Provide Choice and Encourage Agency: Pryle views choice as a learnable and vital talent that is “not else nurtured in most children’s school experiences.” Provide Choice and Encourage Agency: For book recommendations, she advises her pupils to consult their friends and parents, as well as their teachers; she also suggests that they use Goodreads or Amazon to discover novels they’ve already read and scroll through related book suggestions. In her school library, she invites pupils to peruse the materials and makes “soft suggestions.” As a result, when her school adopted a remote learning model, she continued the book discussion by filming and sharing videos on books on her Google Classroom, as well as submitting suggestions for further books on the site.

Sometimes schools and communities opt not to allow pupils to explore books in such a broad manner. In this scenario, Pryle recommends that pupils be given a list of literature that is as broad and varied as possible to choose from. “This will ensure that the element of choice, which is critical in this process, is preserved,” she explains.

Encourage Students to Participate in Low-Stakes Reflection: Some traditional evaluation and accountability techniques, like mandated daily reading logs, can hurt students’ motivation to read and can transform daily reading into something of a burden rather than an enjoyable pastime. Compulsory graded essays at the end of every book, on the other hand, have the unfortunate effect of turning reading into a tiresome cycle of reward and punishment. Nonetheless, some type of accountability measure is important so that teachers can ensure that students are reading and comprehending the material.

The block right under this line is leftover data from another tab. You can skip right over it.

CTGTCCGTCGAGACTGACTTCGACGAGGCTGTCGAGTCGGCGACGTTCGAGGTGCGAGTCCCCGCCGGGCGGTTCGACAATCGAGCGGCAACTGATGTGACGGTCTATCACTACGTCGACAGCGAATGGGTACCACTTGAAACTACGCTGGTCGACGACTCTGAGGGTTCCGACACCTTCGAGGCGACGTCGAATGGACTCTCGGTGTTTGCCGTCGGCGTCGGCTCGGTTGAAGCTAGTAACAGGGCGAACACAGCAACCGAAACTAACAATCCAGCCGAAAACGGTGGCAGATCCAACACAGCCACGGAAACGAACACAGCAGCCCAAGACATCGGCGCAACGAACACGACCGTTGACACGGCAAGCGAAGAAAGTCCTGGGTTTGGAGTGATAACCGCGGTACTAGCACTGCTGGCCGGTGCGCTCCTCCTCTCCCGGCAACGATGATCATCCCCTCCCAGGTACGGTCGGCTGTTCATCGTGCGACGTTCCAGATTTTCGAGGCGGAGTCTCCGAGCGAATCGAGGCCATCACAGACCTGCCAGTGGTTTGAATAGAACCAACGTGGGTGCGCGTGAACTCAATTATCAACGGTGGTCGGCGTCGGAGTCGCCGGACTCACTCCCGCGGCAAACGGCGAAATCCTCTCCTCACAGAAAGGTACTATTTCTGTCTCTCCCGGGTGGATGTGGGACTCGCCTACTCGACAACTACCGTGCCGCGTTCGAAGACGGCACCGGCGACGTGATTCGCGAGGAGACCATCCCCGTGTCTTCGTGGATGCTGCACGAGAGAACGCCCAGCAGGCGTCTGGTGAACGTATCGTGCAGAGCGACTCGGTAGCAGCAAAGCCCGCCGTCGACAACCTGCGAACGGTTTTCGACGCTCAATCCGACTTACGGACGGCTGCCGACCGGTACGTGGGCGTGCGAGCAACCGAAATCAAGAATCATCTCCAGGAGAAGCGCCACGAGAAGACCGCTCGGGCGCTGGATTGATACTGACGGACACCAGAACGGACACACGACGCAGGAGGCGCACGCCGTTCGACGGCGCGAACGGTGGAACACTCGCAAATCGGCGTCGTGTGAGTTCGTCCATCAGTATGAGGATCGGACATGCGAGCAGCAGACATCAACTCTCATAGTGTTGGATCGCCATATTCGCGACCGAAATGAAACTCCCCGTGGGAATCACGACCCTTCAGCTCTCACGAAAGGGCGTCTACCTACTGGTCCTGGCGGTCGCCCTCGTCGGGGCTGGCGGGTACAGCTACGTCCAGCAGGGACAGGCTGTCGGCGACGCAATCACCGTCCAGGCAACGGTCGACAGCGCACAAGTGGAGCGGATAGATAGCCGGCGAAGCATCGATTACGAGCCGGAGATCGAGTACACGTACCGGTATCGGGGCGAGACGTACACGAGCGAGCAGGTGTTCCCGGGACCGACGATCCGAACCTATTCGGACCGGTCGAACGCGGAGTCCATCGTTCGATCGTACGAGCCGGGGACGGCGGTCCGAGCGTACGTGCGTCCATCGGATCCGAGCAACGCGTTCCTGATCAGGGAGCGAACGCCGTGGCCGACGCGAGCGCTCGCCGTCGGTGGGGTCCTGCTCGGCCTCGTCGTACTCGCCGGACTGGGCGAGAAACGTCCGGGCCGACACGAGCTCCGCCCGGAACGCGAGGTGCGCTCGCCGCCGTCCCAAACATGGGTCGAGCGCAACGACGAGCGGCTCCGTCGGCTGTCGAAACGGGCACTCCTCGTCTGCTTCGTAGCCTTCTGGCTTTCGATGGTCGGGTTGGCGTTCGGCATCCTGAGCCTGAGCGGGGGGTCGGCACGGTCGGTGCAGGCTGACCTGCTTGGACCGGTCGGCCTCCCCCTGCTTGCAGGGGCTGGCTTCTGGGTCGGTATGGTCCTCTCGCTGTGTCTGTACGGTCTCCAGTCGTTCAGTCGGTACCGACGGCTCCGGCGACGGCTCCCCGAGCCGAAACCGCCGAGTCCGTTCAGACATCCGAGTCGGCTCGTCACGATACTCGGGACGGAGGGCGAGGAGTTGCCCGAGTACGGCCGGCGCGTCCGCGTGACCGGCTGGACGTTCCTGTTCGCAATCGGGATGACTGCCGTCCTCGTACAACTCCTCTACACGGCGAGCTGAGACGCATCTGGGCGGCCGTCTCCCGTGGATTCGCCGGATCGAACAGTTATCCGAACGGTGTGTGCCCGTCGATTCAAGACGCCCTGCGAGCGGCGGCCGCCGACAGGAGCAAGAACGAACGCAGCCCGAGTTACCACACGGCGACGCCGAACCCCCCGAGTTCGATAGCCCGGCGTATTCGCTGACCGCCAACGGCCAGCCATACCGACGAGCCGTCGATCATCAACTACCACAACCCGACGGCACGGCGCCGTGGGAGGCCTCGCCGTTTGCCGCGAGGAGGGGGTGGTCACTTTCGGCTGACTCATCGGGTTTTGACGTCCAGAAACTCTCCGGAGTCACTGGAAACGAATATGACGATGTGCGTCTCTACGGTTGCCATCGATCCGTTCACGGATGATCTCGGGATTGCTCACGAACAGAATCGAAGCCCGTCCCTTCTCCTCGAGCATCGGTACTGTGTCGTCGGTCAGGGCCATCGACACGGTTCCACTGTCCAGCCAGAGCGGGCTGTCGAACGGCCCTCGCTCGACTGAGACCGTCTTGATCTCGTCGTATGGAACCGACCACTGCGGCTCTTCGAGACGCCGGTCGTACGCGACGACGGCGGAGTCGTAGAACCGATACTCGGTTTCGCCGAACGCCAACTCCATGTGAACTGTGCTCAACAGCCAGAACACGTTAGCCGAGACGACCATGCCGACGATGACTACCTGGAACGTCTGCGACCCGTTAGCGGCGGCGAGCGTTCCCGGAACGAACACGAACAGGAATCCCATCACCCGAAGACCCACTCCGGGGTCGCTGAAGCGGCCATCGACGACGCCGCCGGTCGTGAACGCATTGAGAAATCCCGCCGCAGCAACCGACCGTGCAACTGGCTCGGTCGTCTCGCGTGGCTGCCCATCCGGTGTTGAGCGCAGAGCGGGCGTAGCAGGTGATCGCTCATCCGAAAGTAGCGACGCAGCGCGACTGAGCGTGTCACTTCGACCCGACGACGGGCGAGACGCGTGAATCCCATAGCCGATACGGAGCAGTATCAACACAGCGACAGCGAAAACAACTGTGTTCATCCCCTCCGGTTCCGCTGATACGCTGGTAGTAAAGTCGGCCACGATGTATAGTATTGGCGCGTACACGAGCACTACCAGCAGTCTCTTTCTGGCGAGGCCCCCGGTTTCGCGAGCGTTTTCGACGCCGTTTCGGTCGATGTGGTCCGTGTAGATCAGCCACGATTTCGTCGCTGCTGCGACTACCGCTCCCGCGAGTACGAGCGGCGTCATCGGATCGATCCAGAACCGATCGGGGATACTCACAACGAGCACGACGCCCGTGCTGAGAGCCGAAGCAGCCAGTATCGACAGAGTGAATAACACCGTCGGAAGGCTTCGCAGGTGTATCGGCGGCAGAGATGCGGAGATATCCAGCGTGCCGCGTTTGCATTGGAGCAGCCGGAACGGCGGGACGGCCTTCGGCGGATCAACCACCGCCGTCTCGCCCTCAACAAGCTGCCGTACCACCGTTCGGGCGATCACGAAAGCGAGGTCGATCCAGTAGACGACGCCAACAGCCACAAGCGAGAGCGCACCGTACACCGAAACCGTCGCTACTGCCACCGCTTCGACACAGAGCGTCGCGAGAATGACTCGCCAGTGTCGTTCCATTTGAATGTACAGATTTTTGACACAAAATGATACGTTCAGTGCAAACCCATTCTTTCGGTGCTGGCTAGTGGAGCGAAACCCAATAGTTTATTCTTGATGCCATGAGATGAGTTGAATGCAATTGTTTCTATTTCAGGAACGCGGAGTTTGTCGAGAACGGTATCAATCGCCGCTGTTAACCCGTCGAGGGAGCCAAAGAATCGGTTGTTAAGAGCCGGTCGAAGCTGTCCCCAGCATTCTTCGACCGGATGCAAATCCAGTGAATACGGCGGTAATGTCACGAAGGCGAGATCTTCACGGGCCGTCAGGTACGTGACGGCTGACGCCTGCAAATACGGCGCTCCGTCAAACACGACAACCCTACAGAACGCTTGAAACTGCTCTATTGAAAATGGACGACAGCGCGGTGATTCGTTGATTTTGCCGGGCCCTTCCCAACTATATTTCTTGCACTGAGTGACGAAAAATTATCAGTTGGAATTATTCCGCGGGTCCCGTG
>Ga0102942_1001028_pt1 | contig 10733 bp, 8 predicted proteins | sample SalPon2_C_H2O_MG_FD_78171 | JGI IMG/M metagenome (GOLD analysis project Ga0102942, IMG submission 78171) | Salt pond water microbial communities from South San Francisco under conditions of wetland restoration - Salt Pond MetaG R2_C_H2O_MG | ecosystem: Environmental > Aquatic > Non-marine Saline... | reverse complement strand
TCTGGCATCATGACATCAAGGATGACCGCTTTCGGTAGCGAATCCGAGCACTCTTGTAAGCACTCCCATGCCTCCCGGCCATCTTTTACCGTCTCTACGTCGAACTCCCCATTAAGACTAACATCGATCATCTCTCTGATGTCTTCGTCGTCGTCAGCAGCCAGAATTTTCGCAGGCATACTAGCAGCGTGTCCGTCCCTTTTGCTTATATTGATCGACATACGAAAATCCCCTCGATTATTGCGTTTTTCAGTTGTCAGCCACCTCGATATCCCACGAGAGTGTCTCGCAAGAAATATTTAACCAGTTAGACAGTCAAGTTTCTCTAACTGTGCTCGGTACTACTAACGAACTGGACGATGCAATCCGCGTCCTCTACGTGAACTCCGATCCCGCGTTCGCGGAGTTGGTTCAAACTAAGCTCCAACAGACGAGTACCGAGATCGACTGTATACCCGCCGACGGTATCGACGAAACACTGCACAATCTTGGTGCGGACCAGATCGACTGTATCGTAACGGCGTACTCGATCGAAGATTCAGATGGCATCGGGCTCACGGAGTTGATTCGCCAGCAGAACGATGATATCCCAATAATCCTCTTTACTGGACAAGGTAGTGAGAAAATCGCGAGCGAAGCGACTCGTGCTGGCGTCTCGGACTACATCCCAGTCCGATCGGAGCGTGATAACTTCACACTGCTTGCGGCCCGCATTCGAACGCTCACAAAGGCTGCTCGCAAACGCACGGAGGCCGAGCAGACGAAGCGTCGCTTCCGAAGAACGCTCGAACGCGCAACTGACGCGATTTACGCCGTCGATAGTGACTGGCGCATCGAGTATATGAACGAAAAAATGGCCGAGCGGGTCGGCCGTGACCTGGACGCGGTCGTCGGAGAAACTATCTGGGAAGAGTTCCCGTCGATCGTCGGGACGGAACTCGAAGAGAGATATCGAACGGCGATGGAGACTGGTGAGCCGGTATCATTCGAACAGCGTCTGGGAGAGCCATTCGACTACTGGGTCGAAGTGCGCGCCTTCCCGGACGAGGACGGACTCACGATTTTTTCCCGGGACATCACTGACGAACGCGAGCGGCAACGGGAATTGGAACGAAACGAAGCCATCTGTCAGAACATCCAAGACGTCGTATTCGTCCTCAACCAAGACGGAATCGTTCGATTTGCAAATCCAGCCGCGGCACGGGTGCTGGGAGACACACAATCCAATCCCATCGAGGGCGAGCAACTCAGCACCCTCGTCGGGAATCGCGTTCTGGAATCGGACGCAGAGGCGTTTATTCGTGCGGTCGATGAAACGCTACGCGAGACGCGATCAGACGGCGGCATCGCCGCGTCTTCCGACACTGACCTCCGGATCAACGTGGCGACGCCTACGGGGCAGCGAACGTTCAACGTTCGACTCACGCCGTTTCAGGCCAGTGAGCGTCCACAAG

Alley Thrower, a continuous improvement coach in South Carolina, came up with a reading accountability exercise that turns it into a social activity, reducing some of the typical emphasis on external motivators such as grades to motivate students to read.

She begins by assigning pupils to a partner—someone who “will challenge them academically while also encouraging them emotionally,” according to her writing. “Mini-lessons to assist students to understand their position as reading accountability partners—how they can keep a peer accountable for daily reading while also being responsive to feedback,” she writes after that. These dialogues are avoided at all costs by Thrower, who strives to avoid “stipulations or awarding marks or other measures.” “Simply put, the objective of this practise should be to encourage kids’ enjoyment of reading.”

In Pryle’s classroom, each five-week book club cycle concludes with two low-stakes assessments: one on vocabulary and one on reading comprehension. For Goodreads, students write a one-page review of the book they’ve read, and then they break into groups for a 60-minute discussion of the book they’ve read. Students can participate in an hour-long conversation in one sitting, break it up into 30-minute segments, or even break it up into short chats spread out across the five-week cycle as they work through their books. Using a Google Doc, she requests that students submit either typed notes from the discussion or an audio recording of their interaction. The chats are monitored by Pryle, who looks for “convincing evidence of an intelligent, natural 60-minute conversation” and notes his observations with “improvement tips.”